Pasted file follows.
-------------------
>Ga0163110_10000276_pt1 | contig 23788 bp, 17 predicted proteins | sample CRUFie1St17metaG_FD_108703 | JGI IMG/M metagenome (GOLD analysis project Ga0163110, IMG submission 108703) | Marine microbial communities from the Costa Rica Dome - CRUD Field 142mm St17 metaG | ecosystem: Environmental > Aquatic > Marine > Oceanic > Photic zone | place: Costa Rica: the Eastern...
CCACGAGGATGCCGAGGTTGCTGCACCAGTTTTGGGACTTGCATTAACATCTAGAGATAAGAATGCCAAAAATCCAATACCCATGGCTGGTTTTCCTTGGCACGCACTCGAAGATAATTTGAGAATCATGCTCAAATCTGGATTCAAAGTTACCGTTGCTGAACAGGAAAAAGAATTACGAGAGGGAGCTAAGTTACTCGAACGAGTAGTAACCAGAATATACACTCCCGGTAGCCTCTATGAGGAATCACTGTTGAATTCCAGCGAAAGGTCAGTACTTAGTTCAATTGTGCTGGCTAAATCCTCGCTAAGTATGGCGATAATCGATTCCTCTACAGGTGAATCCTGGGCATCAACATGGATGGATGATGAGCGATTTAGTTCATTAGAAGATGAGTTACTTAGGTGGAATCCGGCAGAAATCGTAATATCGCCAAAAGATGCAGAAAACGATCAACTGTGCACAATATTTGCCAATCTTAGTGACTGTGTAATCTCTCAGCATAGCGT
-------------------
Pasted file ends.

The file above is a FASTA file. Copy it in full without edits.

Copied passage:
>Ga0163110_10000276_pt1 | contig 23788 bp, 17 predicted proteins | sample CRUFie1St17metaG_FD_108703 | JGI IMG/M metagenome (GOLD analysis project Ga0163110, IMG submission 108703) | Marine microbial communities from the Costa Rica Dome - CRUD Field 142mm St17 metaG | ecosystem: Environmental > Aquatic > Marine > Oceanic > Photic zone | place: Costa Rica: the Eastern...
CCACGAGGATGCCGAGGTTGCTGCACCAGTTTTGGGACTTGCATTAACATCTAGAGATAAGAATGCCAAAAATCCAATACCCATGGCTGGTTTTCCTTGGCACGCACTCGAAGATAATTTGAGAATCATGCTCAAATCTGGATTCAAAGTTACCGTTGCTGAACAGGAAAAAGAATTACGAGAGGGAGCTAAGTTACTCGAACGAGTAGTAACCAGAATATACACTCCCGGTAGCCTCTATGAGGAATCACTGTTGAATTCCAGCGAAAGGTCAGTACTTAGTTCAATTGTGCTGGCTAAATCCTCGCTAAGTATGGCGATAATCGATTCCTCTACAGGTGAATCCTGGGCATCAACATGGATGGATGATGAGCGATTTAGTTCATTAGAAGATGAGTTACTTAGGTGGAATCCGGCAGAAATCGTAATATCGCCAAAAGATGCAGAAAACGATCAACTGTGCACAATATTTGCCAATCTTAGTGACTGTGTAATCTCTCAGCATAGCGT